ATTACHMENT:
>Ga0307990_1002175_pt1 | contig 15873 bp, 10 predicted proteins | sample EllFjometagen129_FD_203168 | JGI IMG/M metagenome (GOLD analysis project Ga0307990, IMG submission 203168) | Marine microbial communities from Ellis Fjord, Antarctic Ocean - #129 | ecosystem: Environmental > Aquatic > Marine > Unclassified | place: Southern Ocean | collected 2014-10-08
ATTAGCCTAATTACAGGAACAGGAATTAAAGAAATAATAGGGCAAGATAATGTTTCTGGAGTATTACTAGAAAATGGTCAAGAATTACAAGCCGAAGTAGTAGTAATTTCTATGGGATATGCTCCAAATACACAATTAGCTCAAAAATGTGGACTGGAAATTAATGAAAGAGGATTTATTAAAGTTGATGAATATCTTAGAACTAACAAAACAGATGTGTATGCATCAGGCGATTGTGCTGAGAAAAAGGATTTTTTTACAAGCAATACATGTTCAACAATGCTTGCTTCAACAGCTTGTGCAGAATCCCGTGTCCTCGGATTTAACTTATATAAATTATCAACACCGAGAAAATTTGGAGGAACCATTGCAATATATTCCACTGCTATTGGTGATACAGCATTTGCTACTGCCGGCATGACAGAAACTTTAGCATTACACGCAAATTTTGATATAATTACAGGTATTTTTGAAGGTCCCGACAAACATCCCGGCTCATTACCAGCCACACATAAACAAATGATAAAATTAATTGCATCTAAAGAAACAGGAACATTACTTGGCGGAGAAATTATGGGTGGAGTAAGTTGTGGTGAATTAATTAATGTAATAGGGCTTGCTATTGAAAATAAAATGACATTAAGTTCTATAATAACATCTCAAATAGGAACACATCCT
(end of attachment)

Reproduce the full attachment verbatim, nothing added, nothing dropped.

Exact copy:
>Ga0307990_1002175_pt1 | contig 15873 bp, 10 predicted proteins | sample EllFjometagen129_FD_203168 | JGI IMG/M metagenome (GOLD analysis project Ga0307990, IMG submission 203168) | Marine microbial communities from Ellis Fjord, Antarctic Ocean - #129 | ecosystem: Environmental > Aquatic > Marine > Unclassified | place: Southern Ocean | collected 2014-10-08
ATTAGCCTAATTACAGGAACAGGAATTAAAGAAATAATAGGGCAAGATAATGTTTCTGGAGTATTACTAGAAAATGGTCAAGAATTACAAGCCGAAGTAGTAGTAATTTCTATGGGATATGCTCCAAATACACAATTAGCTCAAAAATGTGGACTGGAAATTAATGAAAGAGGATTTATTAAAGTTGATGAATATCTTAGAACTAACAAAACAGATGTGTATGCATCAGGCGATTGTGCTGAGAAAAAGGATTTTTTTACAAGCAATACATGTTCAACAATGCTTGCTTCAACAGCTTGTGCAGAATCCCGTGTCCTCGGATTTAACTTATATAAATTATCAACACCGAGAAAATTTGGAGGAACCATTGCAATATATTCCACTGCTATTGGTGATACAGCATTTGCTACTGCCGGCATGACAGAAACTTTAGCATTACACGCAAATTTTGATATAATTACAGGTATTTTTGAAGGTCCCGACAAACATCCCGGCTCATTACCAGCCACACATAAACAAATGATAAAATTAATTGCATCTAAAGAAACAGGAACATTACTTGGCGGAGAAATTATGGGTGGAGTAAGTTGTGGTGAATTAATTAATGTAATAGGGCTTGCTATTGAAAATAAAATGACATTAAGTTCTATAATAACATCTCAAATAGGAACACATCCT